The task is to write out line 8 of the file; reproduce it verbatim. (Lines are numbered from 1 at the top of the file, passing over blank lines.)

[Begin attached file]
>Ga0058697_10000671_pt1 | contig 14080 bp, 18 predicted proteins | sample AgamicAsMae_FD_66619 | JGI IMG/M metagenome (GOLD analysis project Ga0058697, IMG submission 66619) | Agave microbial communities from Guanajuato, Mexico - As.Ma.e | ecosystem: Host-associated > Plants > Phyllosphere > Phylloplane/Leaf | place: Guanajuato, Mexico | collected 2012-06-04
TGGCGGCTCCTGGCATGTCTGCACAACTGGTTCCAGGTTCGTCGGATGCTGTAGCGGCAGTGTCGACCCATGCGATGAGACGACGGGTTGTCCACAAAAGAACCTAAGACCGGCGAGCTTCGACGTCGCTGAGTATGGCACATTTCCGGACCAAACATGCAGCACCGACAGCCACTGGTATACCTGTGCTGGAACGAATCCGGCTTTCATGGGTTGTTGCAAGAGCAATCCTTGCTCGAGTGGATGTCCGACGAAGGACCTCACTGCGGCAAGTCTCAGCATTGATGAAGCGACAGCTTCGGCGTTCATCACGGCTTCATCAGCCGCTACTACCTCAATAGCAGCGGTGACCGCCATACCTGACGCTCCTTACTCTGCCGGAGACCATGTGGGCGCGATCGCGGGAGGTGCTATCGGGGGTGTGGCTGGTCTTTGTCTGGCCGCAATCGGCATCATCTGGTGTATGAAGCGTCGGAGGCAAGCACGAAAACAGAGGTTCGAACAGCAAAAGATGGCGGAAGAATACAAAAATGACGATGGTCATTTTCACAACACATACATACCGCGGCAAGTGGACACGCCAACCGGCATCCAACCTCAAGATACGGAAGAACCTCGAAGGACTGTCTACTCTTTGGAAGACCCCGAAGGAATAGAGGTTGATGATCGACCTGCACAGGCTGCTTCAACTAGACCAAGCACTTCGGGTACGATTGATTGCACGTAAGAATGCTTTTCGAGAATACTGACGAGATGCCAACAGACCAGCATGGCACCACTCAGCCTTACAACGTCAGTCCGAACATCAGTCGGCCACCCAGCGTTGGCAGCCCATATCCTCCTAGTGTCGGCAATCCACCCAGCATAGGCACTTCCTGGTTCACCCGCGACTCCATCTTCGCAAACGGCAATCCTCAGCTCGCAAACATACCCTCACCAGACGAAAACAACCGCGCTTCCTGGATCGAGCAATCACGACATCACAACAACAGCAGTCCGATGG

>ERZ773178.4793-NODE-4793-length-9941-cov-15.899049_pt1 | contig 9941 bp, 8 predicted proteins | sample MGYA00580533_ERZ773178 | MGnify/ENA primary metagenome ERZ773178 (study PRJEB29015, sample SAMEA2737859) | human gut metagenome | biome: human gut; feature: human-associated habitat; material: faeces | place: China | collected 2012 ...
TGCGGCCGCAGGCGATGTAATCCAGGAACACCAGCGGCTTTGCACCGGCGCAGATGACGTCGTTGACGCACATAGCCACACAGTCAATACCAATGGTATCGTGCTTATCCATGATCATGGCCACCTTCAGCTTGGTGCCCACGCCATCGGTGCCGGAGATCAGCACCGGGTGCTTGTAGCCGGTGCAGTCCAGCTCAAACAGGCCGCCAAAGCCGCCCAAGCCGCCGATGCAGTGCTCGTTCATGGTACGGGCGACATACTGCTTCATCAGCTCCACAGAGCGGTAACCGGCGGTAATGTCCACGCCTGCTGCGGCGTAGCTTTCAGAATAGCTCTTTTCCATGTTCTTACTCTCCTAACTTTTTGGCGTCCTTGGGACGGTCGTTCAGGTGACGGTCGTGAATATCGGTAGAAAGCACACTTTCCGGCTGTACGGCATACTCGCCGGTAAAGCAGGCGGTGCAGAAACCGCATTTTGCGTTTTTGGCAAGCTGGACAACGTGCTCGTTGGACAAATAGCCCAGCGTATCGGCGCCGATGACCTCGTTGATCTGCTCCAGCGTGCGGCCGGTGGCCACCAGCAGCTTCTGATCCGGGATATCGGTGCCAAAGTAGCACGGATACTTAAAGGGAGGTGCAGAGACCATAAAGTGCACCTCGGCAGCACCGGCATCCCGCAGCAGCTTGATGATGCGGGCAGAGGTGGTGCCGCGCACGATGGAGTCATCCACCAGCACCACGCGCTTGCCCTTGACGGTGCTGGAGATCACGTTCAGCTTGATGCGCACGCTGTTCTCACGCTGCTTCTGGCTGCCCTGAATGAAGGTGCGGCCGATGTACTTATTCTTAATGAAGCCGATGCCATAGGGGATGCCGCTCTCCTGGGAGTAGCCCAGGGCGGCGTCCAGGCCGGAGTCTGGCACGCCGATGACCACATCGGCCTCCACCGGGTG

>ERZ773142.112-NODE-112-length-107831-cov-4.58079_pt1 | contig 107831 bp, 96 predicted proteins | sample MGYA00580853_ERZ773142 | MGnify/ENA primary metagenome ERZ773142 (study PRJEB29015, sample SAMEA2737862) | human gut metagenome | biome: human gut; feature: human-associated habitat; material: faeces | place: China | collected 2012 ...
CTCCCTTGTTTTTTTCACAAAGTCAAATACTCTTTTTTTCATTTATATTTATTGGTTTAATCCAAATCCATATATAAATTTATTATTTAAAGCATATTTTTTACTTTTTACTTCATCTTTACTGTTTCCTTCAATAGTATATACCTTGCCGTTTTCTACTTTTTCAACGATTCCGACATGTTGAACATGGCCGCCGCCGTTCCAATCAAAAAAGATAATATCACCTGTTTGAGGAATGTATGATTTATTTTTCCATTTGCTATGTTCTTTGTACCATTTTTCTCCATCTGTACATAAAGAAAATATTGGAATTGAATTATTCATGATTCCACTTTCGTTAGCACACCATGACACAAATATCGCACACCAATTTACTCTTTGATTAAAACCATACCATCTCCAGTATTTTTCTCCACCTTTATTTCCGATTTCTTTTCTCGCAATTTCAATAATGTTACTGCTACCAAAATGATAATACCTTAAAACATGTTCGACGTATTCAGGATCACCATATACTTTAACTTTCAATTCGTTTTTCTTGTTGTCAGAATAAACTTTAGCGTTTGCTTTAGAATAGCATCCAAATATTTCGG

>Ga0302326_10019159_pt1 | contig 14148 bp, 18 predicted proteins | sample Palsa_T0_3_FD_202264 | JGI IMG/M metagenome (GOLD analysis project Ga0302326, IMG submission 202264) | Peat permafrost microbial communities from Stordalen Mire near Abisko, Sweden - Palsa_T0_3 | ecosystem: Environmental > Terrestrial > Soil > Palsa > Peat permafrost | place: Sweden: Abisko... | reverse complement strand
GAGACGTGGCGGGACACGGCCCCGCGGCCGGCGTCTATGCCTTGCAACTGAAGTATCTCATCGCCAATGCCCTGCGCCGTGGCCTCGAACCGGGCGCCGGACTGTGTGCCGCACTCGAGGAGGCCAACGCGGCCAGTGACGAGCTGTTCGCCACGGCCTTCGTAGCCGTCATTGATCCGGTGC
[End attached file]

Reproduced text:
GAGACGTGGCGGGACACGGCCCCGCGGCCGGCGTCTATGCCTTGCAACTGAAGTATCTCATCGCCAATGCCCTGCGCCGTGGCCTCGAACCGGGCGCCGGACTGTGTGCCGCACTCGAGGAGGCCAACGCGGCCAGTGACGAGCTGTTCGCCACGGCCTTCGTAGCCGTCATTGATCCGGTGC